Reliance on Title Agent Representations
At the closing, the insured’s counsel requested
an escrow agreement be drafted to protect his client from potential unpaid
water charges that had not yet become liens. The title Agent’s representative
assured counsel the meters identified in the preliminary report were the only meters
that serviced the property and that those meters showed no additional charges.
Counsel asserted he proceeded with the closing in reliance on those
It turned out there was another meter
servicing the property of which the Agent was unaware at the time of closing.
Charges accruing from that meter totaled more than $62,000, but had not yet
become a lien as of the policy date.
The trial court observed the “policy
expressly provides that it is the complete agreement between the parties and
that any changes or amendments to it must be made in writing, [the Agent's]
oral representations, never reduced to writing, were not incorporated into the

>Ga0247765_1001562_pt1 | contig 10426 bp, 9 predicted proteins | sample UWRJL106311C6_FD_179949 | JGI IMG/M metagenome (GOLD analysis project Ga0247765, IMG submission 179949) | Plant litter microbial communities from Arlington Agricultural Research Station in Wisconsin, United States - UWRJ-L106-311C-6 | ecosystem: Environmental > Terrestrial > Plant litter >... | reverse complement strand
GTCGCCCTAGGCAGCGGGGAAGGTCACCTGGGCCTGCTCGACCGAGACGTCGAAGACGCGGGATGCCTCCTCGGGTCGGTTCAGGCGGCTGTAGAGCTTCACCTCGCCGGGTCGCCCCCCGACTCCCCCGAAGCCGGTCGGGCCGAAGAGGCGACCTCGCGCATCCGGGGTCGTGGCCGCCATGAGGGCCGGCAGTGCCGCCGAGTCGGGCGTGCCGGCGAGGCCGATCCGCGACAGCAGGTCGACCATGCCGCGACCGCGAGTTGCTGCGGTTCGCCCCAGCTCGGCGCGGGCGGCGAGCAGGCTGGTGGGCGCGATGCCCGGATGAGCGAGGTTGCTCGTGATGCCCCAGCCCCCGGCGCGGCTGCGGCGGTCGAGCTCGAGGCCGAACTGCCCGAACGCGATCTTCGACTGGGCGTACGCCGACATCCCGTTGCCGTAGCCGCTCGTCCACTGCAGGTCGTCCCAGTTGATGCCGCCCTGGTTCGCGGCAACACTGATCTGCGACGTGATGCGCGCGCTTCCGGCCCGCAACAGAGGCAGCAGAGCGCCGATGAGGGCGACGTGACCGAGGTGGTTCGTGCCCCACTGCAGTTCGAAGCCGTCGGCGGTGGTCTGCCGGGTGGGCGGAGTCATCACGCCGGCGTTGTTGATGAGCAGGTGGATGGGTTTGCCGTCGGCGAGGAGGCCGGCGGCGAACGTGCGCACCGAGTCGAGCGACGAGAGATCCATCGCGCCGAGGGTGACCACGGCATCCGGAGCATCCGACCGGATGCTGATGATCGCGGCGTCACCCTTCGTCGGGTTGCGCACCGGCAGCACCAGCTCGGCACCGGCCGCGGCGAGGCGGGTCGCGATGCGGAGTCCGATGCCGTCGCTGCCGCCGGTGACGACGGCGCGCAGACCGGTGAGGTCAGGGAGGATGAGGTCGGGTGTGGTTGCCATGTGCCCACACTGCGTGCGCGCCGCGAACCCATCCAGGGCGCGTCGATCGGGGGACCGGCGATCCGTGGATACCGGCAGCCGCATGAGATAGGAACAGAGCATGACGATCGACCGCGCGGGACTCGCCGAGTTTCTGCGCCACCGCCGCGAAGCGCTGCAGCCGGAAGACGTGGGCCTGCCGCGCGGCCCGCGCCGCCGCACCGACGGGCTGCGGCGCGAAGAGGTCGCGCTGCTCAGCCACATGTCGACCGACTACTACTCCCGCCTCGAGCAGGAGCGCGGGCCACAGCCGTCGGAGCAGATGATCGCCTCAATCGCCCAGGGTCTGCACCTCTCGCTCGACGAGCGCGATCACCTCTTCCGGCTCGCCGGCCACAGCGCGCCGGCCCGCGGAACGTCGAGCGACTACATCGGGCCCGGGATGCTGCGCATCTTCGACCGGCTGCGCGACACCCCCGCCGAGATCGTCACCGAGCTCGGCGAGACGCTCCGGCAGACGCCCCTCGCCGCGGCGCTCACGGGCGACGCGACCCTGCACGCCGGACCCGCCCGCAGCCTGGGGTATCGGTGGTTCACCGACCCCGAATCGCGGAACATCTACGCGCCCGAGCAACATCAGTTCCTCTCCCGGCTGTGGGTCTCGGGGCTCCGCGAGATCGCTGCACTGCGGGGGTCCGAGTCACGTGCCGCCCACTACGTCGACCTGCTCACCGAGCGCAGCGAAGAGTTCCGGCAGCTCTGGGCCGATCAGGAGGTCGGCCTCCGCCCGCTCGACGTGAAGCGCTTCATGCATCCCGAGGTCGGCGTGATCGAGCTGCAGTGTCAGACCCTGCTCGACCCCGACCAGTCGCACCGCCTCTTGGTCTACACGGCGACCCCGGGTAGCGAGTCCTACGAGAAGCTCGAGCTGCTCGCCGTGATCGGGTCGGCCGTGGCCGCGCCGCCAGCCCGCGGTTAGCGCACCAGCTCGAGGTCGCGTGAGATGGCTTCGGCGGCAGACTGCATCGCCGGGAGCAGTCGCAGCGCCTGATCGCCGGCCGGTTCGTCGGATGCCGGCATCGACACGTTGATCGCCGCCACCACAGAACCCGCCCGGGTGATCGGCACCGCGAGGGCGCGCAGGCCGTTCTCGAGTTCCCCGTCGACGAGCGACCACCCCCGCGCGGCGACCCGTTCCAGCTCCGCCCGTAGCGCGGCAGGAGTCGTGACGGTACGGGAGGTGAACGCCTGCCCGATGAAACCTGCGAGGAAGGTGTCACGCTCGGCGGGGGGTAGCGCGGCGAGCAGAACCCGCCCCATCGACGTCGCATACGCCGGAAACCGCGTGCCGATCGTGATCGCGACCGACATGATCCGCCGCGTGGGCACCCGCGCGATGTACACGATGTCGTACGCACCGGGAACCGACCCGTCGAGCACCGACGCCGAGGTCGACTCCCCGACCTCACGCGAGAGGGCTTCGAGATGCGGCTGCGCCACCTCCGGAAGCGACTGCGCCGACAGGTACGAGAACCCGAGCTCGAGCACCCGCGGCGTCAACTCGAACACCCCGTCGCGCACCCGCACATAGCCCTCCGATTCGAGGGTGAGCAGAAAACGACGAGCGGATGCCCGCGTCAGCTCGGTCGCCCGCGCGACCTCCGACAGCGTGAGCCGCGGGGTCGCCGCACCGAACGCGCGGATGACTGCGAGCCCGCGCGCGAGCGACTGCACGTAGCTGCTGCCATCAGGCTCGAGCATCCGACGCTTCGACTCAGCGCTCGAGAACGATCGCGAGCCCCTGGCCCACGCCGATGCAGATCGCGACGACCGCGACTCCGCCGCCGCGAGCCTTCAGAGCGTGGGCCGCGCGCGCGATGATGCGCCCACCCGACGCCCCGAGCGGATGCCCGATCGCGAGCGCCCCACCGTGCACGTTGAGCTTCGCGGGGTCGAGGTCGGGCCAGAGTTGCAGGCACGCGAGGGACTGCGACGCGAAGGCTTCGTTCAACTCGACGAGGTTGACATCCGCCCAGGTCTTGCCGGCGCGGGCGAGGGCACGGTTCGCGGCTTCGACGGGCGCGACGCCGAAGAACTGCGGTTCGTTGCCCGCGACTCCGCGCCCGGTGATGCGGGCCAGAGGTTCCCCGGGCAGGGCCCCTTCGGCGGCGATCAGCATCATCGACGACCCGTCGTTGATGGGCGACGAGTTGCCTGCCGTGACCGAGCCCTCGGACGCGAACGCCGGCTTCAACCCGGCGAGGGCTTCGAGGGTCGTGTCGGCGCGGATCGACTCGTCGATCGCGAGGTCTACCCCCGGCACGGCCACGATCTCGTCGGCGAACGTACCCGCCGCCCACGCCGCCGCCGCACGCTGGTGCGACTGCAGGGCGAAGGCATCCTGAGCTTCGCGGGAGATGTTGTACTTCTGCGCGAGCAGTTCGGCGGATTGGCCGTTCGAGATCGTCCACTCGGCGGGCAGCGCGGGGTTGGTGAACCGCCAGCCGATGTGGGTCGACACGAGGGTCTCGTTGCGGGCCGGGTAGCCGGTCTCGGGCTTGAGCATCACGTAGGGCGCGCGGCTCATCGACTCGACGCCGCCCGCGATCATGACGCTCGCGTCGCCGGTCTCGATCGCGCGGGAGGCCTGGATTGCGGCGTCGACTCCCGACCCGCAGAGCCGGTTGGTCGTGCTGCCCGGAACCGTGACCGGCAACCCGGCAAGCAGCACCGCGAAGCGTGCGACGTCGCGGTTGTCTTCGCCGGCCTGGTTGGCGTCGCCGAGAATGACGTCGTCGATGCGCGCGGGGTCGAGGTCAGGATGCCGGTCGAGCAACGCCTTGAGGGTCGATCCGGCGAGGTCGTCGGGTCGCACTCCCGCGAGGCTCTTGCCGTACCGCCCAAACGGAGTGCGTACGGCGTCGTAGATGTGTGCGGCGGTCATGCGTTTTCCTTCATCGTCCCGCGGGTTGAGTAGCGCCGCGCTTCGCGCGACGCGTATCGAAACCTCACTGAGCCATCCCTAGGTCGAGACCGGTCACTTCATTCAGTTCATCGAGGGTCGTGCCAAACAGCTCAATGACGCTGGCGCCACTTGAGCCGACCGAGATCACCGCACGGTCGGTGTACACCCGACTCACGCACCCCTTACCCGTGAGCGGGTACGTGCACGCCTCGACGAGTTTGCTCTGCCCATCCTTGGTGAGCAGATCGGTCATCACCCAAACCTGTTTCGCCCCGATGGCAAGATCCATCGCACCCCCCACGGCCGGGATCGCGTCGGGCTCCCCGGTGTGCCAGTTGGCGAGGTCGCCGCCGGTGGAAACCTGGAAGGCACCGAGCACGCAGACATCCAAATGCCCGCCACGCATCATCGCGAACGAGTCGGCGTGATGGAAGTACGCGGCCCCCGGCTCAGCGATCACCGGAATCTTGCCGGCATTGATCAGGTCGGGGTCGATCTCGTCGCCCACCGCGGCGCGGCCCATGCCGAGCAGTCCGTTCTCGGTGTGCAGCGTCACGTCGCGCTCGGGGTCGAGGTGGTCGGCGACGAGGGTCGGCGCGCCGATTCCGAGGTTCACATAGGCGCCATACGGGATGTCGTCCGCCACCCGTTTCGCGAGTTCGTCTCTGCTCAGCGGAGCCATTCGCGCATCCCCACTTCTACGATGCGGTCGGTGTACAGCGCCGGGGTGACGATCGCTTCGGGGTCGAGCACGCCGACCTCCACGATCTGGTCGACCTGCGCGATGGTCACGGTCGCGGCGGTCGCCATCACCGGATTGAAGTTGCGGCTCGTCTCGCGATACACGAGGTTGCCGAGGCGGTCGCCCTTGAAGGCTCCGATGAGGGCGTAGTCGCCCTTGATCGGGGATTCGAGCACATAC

policy and provide no basis for a breach of contract claim ….”
The appellate panel upheld the lower
court, noting that “title reports function to apprise title insurers of defects
in title; they do not serve to warn prospective purchasers of every risk facing
the property.” Timac
Realty v. G & E Tremont LLC, 2014 NY Slip
Op 6858 (First Dept., October 9, 2014).
Constructive Notice subscriber Paul Kleidman, Esq. and his team at Fidelity
National Title Group on a job well done.)
The Second Dept. has previously recognized
that lenders and buyers customarily rely on a title insurer's title search.
That circumstance, however, does not, by itself, render the search an
independent representation as to title that survives delivery of the policy and
gives rise to a cause of action in negligence or misrepresentation. Counsel must
take explicit steps, such as procuring affirmative insurance or
establishing an adequate escrow, to protect the client from risks excluded or
excepted from policy coverage.